Shits that pass in the night

 

If Longfellow had lived in our little lane, he may have been tempted to reword his famous poem ever so slightly. After years of inverted victory-signs and anonymous notes in the letter-box which met with no response from us, a certain person has now resorted to lurking in the dark as we walk the dogs and to follow us and mutter obscure obscenities. "... only a look and a voice, then darkness again and a silence."

Who says life in the country was dull? Our evening walks are highly entertaining. But not tonight; tonight is 'Barramundi Night' at the Club.

 

We are here on earth to do good unto others. What the others are here for, I have no idea.

The latest game in town

Click to enlarge, read right side, read left side, read upside down

 

"A democracy cannot exist as a permanent form of government. It can only exist until the majority discovers it can vote itself largess out of the public treasury. After that, the majority always votes for the candidate promising the most benefits with the result the democracy collapses because of the loose fiscal policy ensuing."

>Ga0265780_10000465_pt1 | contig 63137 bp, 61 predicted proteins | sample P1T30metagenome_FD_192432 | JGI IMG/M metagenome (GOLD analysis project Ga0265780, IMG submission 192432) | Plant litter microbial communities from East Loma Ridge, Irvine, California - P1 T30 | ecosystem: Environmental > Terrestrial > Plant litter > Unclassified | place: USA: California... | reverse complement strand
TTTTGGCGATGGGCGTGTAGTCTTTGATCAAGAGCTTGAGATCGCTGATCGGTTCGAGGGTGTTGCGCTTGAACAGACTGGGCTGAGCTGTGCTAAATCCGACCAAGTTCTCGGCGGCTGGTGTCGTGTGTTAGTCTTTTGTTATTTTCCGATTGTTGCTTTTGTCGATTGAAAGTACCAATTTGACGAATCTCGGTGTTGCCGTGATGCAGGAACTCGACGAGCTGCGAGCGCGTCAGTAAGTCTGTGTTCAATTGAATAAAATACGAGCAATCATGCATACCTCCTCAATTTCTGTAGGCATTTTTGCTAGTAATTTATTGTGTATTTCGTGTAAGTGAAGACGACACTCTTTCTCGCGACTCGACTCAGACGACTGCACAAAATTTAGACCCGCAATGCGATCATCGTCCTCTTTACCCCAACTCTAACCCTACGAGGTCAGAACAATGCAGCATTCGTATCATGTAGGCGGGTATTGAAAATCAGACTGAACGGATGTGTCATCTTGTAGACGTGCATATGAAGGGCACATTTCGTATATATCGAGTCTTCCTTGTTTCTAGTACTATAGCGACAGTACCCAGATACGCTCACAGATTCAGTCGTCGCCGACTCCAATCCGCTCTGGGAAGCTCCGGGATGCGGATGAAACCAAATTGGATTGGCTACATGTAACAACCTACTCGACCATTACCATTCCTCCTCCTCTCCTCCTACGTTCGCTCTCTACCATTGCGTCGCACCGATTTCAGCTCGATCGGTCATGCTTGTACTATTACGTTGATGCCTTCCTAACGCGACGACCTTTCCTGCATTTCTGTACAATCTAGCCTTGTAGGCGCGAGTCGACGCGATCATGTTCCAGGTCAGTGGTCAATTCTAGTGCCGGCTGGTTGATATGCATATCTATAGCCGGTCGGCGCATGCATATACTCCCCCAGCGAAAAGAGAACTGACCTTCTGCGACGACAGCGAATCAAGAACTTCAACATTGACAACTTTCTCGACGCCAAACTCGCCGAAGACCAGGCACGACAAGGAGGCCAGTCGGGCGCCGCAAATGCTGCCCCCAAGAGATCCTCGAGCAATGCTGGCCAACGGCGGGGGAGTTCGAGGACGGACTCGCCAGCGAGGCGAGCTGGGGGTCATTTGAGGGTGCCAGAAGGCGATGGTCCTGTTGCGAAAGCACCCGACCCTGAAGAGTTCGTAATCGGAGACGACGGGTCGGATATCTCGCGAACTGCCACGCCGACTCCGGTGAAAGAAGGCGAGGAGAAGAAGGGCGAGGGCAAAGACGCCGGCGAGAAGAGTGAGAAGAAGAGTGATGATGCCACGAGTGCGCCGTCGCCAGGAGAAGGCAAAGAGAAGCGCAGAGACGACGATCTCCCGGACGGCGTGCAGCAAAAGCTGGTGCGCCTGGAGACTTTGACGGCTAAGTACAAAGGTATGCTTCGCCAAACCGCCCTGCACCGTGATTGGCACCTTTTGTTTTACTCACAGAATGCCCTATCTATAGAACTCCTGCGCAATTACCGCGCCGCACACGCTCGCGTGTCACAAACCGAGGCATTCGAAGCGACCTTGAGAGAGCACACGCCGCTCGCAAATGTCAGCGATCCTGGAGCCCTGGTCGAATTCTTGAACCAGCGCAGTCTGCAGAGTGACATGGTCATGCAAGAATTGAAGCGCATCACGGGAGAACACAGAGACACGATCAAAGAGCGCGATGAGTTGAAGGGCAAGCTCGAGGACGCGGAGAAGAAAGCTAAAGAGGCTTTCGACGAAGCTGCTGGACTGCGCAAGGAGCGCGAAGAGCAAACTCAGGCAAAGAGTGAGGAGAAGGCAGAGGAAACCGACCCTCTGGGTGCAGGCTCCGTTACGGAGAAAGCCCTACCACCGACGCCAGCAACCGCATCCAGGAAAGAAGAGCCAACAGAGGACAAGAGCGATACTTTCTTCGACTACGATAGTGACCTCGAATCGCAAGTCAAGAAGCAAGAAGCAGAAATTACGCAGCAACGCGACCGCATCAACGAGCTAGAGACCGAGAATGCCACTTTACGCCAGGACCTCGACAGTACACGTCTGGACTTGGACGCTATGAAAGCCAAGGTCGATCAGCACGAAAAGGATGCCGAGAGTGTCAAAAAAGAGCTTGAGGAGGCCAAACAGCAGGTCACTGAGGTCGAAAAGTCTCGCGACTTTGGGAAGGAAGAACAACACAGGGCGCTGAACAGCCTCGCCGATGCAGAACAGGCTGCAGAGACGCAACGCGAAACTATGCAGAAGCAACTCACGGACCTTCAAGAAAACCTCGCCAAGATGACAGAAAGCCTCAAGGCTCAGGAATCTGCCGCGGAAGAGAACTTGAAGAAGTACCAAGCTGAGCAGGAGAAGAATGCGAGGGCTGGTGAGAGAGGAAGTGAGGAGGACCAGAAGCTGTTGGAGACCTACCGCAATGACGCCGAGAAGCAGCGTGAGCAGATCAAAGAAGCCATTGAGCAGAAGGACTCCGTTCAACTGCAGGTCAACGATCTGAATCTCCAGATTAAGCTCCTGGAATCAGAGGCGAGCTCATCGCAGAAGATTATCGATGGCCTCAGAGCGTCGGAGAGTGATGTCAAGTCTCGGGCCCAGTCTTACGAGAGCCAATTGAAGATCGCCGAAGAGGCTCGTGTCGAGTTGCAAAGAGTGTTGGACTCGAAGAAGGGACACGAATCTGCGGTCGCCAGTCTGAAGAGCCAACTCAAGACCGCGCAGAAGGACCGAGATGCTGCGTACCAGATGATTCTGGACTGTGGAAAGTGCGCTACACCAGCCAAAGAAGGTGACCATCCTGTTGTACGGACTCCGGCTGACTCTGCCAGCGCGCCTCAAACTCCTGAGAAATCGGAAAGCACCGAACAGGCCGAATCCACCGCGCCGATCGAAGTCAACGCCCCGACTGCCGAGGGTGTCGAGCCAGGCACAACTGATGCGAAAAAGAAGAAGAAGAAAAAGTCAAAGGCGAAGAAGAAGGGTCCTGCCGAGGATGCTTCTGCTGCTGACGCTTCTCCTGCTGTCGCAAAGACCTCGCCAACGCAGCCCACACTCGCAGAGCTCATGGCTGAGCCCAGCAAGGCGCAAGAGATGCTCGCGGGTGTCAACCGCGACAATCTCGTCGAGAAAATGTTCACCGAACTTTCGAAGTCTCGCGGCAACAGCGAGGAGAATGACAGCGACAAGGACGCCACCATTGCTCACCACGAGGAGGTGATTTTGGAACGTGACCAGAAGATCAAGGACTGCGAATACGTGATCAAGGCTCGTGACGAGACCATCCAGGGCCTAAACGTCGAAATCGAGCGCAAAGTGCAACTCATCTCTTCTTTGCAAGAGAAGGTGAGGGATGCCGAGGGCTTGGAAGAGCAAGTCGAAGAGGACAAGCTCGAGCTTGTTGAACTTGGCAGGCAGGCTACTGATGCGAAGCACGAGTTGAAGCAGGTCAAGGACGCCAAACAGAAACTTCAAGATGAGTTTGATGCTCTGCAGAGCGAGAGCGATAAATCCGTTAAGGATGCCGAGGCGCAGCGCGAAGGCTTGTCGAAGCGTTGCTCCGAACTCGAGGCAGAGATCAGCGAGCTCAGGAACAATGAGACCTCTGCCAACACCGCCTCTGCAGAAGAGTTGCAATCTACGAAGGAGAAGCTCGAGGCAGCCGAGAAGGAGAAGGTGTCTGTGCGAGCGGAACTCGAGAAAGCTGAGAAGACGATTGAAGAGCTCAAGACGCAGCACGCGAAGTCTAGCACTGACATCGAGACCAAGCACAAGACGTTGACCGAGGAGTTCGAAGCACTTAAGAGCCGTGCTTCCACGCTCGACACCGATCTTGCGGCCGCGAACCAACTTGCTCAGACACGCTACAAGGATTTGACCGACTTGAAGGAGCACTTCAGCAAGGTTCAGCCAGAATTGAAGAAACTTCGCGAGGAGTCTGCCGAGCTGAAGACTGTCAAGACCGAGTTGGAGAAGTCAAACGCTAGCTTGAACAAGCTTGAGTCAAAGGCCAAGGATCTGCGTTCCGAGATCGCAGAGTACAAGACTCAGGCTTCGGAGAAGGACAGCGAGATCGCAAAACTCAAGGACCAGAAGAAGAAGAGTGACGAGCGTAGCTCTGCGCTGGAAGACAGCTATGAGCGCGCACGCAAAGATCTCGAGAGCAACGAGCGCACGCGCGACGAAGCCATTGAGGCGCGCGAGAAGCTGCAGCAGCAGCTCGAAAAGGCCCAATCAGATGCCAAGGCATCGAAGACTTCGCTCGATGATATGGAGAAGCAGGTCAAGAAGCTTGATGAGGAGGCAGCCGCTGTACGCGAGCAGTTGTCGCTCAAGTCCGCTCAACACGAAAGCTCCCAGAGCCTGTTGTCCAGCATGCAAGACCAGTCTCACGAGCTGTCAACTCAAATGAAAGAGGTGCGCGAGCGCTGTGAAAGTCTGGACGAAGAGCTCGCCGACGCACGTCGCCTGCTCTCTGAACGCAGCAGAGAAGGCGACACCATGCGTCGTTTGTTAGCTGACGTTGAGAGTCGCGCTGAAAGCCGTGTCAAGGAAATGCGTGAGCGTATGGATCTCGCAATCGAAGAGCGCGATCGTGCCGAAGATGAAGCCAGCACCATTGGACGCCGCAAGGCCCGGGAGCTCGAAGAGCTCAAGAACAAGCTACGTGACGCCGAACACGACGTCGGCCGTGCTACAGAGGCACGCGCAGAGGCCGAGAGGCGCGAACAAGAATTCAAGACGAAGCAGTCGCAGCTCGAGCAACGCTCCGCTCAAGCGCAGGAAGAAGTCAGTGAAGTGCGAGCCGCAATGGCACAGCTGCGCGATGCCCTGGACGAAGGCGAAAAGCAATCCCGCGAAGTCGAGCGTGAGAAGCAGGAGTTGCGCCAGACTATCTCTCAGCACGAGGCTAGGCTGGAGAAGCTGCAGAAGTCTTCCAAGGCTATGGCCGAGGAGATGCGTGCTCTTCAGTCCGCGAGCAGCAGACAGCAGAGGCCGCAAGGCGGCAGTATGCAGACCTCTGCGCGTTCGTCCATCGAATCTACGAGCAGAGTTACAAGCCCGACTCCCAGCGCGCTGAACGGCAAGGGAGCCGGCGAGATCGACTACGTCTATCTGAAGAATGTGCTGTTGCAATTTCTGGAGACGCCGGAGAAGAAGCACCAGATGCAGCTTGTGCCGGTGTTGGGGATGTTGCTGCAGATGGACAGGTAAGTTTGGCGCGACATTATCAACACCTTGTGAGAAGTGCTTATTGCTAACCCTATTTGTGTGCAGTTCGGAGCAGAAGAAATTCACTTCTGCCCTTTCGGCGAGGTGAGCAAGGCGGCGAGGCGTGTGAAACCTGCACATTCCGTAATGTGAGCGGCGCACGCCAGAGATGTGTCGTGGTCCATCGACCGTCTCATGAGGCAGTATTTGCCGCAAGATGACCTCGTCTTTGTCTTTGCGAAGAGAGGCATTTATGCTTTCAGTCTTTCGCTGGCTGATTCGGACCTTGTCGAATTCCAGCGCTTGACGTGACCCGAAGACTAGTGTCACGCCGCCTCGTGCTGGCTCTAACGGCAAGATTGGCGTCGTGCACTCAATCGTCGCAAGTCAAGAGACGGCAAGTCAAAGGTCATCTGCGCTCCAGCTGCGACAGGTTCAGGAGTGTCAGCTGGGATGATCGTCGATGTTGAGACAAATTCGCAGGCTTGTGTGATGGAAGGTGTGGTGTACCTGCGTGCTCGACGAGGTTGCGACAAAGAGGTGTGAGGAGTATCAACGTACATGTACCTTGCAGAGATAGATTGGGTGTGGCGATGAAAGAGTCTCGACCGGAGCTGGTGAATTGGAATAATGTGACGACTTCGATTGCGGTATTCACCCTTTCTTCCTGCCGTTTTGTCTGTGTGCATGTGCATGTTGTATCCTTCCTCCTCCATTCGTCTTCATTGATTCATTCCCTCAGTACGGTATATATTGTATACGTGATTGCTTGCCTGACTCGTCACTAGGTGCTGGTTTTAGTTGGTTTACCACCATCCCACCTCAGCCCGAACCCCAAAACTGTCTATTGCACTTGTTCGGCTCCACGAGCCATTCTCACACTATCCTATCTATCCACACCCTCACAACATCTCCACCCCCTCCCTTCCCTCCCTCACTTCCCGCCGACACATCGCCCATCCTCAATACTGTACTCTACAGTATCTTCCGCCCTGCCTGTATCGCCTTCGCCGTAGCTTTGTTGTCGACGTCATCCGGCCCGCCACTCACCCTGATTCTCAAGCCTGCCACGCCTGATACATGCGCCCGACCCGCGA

Source

Wednesday, May 22, 2013

Gillard Obituary

Cyn yru rwud t2vs?

 

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Home cooking. Where many a man thinks his wife is.

It's a cool morning at "Riverbend"

 

Even the dogs feel the cold and wait for the first rays of sunshine so we can all sit in the "Clubhouse" by the pond to get our daily dose of Vitamin D.

 

 

A guy is watching a film with creepy organ music on the TV and suddenly yells, “Don't enter that church, you damn fool !!!”

His wife asks him, “What are you watching?”

Husband replies, “Our wedding video.”